Praise: Getting Back to the Source

What’s the first thing you do when you feel spiritually stuck? Do you think about how it feels to be stuck? Scan your life to see what you’re stuck in? Make a list of alternatives to being spiritually stuck and try to activate one of them? While all of these options may produce some positive results, fully extracting yourself from spiritual stuckness requires a prior step: extracting yourself from yourself.

It’s easy to get stuck in spiritual ruts when we and our efforts become the center of our spiritual practices. This is as true for our personal and private spiritual practices as it is for our community engagement. Whether we’re serving up hot meals to the homeless, reading scripture and praying for our neighbors, or teaching children to be kind, repetition of the same practices can, over time, lessen their impact on us and those we serve. The weight of our missteps and failures, lack of financial resources to support our work, or lack of appreciation of our efforts by those we seek to help, can cause us to focus more on the difficulties we have in living up to our callings rather than on the One who gave us the calling in the first place.

What once was clearly a divine leading degenerates into, at best, a mere daily habit and at worst, a source of stress and distress. Our spiritual practices become less and less able to draw us into a deeper connection with God, our fellow human beings, and all of creation. We may well have begun these practices in response to the honest call of God on our hearts. And we may once have felt the depth of our faith increase with every ladle of soup, every intercession we’ve spoken, and every smile prompted by a child sharing unselfishly. But unless our practices are constantly infused with the Love that first inspired them, they will eventually begin to wither like leaves on a winter branch.

This doesn’t mean that we must jettison all the things we’re currently doing in favor of new spiritual activities (although God often calls us to do just that). The same spiritual practices we’ve done for what seems like forever may still work. We may just need a slight adjustment in our attitude towards them: an attitude of praise. Begin every spiritual practice with a word of praise to God. Praise God not only for loving us without limit, but for extending to us the privilege of sharing that Love with all persons and creatures we encounter. Praising the Source of both our calling and our success in our calling pulls us out of ourselves, out of what our spiritual practices have become under our own supervision.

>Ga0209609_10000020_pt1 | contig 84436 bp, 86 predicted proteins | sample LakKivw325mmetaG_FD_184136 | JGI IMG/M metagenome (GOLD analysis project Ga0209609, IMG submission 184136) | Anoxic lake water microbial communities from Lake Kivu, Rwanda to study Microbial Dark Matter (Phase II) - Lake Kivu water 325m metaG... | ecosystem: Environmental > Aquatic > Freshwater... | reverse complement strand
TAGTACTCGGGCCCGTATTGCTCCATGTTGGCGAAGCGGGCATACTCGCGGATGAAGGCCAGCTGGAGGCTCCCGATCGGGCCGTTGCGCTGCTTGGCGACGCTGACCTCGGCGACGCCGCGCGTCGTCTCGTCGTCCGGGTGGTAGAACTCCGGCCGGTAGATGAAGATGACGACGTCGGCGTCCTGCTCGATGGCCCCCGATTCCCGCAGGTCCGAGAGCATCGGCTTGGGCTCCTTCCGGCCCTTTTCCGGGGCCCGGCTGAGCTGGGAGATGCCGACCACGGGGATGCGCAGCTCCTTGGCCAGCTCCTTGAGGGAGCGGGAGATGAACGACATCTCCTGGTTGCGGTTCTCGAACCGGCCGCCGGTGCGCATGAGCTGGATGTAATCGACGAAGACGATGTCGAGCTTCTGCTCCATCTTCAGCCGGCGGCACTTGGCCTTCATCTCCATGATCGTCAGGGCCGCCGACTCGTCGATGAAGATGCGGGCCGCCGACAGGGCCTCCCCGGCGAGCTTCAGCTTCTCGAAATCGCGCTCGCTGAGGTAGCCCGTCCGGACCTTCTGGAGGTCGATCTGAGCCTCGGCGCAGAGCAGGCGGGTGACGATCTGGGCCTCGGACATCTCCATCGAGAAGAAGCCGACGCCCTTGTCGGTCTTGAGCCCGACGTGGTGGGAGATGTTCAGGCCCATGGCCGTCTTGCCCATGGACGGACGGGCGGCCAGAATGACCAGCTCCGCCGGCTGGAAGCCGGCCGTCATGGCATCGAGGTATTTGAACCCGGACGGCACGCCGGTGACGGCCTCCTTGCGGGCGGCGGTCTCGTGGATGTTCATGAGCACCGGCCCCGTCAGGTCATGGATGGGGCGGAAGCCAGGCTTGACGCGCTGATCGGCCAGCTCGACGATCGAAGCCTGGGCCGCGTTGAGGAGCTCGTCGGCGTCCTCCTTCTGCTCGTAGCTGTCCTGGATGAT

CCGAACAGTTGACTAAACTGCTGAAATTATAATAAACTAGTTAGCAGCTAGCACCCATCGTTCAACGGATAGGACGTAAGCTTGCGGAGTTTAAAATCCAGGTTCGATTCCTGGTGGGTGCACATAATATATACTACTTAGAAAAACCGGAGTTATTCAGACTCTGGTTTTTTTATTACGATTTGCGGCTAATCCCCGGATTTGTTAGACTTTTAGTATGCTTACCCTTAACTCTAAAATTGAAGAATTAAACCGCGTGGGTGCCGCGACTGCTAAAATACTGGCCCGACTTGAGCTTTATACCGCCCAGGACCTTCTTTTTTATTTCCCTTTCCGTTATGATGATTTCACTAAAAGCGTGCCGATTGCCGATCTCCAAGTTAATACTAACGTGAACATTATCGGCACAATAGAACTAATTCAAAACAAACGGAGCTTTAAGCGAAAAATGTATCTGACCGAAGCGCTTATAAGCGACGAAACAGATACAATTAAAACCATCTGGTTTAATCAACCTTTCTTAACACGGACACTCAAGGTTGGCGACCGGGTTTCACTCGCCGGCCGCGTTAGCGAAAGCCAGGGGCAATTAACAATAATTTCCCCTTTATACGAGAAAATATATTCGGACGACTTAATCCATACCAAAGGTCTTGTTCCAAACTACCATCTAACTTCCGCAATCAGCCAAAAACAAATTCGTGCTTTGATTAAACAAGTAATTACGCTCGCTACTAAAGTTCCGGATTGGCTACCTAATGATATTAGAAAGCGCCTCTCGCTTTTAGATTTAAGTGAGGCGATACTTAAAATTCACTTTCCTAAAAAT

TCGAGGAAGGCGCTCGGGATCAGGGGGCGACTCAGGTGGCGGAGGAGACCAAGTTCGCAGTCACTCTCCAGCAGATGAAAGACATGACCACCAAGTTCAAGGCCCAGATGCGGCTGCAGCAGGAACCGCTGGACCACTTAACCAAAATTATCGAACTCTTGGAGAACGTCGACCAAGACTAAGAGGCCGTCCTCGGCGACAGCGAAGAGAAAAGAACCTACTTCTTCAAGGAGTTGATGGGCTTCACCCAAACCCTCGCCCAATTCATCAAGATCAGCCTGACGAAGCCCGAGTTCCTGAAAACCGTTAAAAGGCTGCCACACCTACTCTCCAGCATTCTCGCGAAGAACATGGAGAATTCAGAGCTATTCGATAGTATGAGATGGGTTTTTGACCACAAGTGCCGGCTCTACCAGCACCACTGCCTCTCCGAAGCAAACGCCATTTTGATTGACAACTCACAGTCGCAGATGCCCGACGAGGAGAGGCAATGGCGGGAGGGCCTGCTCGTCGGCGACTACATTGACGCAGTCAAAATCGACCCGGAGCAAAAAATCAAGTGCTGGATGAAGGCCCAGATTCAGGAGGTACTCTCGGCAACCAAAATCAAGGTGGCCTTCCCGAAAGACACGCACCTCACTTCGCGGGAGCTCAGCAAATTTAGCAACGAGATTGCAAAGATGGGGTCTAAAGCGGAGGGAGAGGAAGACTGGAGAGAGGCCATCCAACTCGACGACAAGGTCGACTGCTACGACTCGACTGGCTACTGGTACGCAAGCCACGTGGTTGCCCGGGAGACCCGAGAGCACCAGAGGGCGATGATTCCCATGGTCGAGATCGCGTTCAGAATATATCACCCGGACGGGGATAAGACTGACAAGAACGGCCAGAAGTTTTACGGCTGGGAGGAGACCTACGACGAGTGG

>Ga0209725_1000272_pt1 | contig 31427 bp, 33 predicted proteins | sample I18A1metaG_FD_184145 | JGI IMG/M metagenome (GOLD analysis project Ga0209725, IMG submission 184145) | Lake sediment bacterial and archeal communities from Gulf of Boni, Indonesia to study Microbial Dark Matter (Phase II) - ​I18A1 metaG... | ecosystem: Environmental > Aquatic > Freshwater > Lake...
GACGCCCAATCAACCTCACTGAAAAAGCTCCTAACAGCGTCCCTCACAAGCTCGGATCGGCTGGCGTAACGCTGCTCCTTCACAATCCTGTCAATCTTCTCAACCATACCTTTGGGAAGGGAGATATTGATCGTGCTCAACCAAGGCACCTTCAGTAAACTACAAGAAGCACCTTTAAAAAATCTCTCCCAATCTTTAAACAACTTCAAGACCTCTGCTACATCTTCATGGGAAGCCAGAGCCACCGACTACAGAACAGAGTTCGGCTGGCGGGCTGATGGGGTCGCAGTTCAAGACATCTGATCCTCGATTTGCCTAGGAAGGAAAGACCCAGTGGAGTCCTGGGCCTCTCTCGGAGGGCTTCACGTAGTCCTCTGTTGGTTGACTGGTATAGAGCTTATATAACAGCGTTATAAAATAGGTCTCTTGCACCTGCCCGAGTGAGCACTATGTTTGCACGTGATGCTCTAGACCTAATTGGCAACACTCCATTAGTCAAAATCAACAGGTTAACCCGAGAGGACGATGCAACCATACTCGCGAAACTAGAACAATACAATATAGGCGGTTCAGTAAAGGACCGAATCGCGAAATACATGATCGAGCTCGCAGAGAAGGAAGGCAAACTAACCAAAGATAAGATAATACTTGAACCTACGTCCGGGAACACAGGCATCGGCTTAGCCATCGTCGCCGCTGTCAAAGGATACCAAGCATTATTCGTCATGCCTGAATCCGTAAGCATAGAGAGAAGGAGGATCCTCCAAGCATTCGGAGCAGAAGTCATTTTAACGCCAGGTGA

Root all spiritual practices, new or longstanding, in praise to the One who calls us to do a good work in this world, to be a place where the Spirit can work miracles of love and grace. Instead of wondering how we can do more for God and our neighbor, begin every day by acknowledging that God is the one who makes all our spiritual practices possible and powerful. Praise brings us back to the infancy of our calling to take up these practices, reminding us of the childlike faith and fascination we had when the calling was new and we had not yet figured out what God wanted of us. Then, we needed God’s daily input just to more forward and were utterly open to being taught and shown what to do.

Whether it feels that way or not, we always need God’s input to know what we’re being called to do. Experience may make it easier for us to chart a path; but constantly praising the Source of our calling will insure that the path we chart is fruitful and joyful.

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